Dear Diary: Does Journaling Work For A Better Mental Space?
It’s all about blowing off steam and earning the discipline of confronting oneself.
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Why do we need to write down our quiet inner conversations? Adding a pen and paper (or a blank Notes page on your iPhone) to the thought process may seem redundant to some, but personal experience shows that journaling can positively support our mental states.
And it’s not just me. Studies have shown that keeping a diary can actually help in reducing stress levels. It is proven that writing, typing, or noting excruciating thoughts on our phones brings a sense of relief. Through this practice, we can confront and process negative emotions and thoughts that distress us and evaluate our experiences objectively. This activity can help us think straight, especially during more challenging times. Even more, journaling can be a daily method of self-discovery.
Psychologist Sema Bengi agrees: “Journaling means recording the moments and memories that make up our lives. It stands for coping with these memories for better or worse and acknowledging them. Psychotherapy operates under similar dynamics. It is about understanding and telling your memories thoroughly and accepting them. Then we must return them like a new book we had just devoured. Nevertheless, this can be a bit hard in therapy and journaling alike.”
Although the benefits of the expressionist act of journaling are pretty tempting, we often avoid it either to escape our reflections or due to casual indolence. Usually, the activity begins by touching on light topics. As the individual moves forward with the task, it is common for “negative” emotions like anxiety, sadness, and embarrassment to pop up. In a sense, journaling gently brings us to a state of catharsis. Bengi acknowledges the challenging nature of this exercise: “During therapy, the therapist guides the client. However, when you emotionally wobble while journaling, you are all alone. And this can be mentally exhausting.”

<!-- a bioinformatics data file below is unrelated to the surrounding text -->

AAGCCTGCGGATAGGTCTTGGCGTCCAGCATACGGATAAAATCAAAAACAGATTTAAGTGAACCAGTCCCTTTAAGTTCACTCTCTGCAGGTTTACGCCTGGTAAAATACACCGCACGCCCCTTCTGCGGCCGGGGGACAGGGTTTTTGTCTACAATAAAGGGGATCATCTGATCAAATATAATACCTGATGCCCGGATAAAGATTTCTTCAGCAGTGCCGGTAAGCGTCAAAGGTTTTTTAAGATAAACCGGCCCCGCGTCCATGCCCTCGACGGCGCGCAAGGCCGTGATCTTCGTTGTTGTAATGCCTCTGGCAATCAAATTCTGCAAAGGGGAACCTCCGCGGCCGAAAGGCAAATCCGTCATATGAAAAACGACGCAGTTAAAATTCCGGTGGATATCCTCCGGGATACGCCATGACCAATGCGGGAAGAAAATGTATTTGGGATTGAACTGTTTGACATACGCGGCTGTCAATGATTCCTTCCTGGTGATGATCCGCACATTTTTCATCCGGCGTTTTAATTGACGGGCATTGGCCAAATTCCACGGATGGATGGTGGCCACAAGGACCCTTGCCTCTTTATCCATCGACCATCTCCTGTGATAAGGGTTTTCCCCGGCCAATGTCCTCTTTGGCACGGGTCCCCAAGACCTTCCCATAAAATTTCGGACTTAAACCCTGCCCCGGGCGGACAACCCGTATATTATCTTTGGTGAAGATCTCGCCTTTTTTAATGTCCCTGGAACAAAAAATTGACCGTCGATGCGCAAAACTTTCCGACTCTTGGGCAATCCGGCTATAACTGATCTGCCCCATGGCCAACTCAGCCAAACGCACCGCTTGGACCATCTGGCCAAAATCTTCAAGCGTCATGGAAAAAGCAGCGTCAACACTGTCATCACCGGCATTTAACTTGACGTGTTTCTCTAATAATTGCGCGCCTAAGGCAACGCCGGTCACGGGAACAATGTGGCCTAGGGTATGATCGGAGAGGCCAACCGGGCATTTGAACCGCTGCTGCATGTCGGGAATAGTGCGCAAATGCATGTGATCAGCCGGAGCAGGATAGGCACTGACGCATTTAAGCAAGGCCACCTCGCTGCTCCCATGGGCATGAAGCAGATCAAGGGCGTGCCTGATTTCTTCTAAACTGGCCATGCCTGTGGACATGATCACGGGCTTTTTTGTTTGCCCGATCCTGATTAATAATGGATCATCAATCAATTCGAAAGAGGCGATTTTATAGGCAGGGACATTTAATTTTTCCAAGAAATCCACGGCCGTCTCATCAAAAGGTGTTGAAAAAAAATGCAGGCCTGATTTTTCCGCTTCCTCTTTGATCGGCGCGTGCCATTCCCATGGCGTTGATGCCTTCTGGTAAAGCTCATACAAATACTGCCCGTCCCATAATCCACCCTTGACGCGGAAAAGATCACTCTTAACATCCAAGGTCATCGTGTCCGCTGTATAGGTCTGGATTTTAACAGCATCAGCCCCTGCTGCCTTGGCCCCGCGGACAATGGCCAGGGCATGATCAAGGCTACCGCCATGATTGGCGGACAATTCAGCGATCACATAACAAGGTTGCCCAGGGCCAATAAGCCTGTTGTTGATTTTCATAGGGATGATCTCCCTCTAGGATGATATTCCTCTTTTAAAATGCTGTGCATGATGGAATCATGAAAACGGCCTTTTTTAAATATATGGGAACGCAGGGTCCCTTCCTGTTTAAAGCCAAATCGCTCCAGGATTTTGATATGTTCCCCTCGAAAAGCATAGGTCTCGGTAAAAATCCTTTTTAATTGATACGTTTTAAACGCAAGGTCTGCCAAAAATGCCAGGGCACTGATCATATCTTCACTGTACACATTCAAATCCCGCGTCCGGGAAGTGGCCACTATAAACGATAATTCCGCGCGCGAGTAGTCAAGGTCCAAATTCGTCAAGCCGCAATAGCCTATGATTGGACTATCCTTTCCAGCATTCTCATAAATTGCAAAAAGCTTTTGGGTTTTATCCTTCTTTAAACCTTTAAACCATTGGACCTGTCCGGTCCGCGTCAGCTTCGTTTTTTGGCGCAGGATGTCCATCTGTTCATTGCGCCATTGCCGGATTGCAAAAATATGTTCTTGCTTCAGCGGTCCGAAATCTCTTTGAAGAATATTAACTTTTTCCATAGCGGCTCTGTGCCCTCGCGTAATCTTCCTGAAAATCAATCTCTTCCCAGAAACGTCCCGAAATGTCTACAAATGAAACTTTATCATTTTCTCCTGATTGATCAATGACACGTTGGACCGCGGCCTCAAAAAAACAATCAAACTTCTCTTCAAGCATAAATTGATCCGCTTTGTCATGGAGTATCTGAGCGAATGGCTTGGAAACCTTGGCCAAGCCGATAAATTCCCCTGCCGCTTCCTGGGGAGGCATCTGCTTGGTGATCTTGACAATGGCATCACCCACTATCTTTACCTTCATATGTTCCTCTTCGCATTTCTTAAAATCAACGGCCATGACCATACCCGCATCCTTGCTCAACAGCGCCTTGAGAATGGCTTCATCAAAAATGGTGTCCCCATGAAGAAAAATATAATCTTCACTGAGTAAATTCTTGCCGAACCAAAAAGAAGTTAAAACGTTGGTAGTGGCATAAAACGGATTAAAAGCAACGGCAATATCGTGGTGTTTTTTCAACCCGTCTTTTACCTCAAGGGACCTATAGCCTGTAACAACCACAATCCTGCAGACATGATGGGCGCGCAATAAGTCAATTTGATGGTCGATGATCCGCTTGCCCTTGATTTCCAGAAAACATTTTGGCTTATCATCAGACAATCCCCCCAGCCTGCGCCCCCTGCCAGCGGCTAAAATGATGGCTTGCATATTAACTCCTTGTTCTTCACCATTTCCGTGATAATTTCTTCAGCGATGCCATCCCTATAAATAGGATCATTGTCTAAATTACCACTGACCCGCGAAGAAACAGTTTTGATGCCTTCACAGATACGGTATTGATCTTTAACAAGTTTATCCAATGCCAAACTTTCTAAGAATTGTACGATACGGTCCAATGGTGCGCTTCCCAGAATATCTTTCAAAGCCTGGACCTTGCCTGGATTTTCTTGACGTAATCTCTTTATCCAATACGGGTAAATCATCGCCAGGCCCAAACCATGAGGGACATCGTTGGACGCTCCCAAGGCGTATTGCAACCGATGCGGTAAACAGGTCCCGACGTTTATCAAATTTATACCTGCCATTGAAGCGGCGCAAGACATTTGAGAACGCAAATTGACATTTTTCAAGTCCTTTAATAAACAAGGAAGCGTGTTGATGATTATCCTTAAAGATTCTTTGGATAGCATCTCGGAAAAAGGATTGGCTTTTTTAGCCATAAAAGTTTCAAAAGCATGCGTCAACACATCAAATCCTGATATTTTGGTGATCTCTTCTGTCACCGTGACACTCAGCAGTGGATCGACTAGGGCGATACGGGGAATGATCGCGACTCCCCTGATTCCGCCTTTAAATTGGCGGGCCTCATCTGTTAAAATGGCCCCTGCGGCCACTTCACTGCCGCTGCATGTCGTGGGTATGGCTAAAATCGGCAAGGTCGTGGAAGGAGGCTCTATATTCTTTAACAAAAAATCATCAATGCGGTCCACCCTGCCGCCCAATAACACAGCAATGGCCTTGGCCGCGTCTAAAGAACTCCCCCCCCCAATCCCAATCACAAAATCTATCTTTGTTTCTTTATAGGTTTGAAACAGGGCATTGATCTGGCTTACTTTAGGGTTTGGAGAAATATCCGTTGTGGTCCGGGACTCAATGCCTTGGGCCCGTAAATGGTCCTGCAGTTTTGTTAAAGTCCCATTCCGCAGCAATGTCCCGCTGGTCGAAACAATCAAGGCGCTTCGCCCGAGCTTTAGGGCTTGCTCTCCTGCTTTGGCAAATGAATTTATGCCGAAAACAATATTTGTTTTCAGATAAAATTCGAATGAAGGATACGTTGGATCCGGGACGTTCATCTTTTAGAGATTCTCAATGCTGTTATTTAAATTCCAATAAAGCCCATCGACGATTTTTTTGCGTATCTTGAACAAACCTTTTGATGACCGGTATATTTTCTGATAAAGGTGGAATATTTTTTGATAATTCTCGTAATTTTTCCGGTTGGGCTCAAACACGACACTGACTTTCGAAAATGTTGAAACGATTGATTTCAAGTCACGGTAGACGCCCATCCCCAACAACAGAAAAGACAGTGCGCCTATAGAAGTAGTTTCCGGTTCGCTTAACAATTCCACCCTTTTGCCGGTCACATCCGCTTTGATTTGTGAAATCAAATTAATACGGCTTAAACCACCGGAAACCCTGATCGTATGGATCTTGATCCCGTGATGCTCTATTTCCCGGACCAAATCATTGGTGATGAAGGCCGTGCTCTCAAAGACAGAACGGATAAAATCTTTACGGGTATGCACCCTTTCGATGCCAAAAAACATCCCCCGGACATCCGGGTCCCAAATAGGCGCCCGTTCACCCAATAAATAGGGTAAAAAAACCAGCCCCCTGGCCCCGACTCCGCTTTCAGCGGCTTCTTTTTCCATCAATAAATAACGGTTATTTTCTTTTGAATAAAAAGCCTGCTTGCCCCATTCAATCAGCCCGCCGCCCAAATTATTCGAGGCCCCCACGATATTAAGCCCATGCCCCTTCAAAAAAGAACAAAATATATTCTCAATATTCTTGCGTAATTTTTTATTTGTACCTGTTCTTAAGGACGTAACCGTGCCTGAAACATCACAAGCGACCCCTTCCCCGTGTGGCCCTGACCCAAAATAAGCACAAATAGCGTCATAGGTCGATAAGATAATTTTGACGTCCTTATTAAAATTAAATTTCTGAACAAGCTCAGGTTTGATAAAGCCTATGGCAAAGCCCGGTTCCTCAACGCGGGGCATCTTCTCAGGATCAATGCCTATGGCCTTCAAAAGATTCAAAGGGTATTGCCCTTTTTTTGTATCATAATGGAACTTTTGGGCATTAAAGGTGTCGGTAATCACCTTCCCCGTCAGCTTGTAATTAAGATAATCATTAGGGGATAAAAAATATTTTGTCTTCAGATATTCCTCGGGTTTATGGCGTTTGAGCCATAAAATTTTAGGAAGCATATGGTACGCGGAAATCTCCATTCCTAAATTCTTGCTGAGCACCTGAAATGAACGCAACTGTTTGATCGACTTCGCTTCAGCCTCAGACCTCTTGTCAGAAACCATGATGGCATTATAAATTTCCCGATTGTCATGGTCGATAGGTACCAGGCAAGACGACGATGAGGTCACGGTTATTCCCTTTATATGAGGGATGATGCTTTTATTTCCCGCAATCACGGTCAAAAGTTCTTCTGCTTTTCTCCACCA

However challenging it may be, journaling deserves a chance to be a solo-achieved therapy session. In her famous book The Artist’s Way, Julia Cameron suggests the Morning Pages ritual for every artist: a stream-of-consciousness journaling habit that you do first thing in the morning every day, no matter what. According to Cameron, waking up, opening your morning journal, and writing three pages of all the thoughts that pop into your head will surely spark creativity.
Inspired by the ritual Cameron suggests, I have been journaling for almost four years without a specific time frame. When I am confused, my heart throbs and I have trouble controlling my emotions and thoughts; I open my diary and start writing whatever comes into my mind. I opt for the automatic writing method. Adopted by various creative communities, from surrealists to beatniks, this method is about uncovering the subconscious by writing without rules.
I know it takes work to get started. Sometimes, even if my first sentence is “I don’t like to write,” I tend to unburden myself as the writing unfolds. Also, I write so fast that I can’t even read my handwriting. And that obscurity gives me confidence in adopting this method in my life.
It’s important to understand that there’s no right or wrong with journaling; everyone can have their unique way of doing it. It’s an utterly personal task that yields a unique experience every time. But this I know: Once you see the effects of this ritual on your mental wellness, you will undoubtedly get hooked.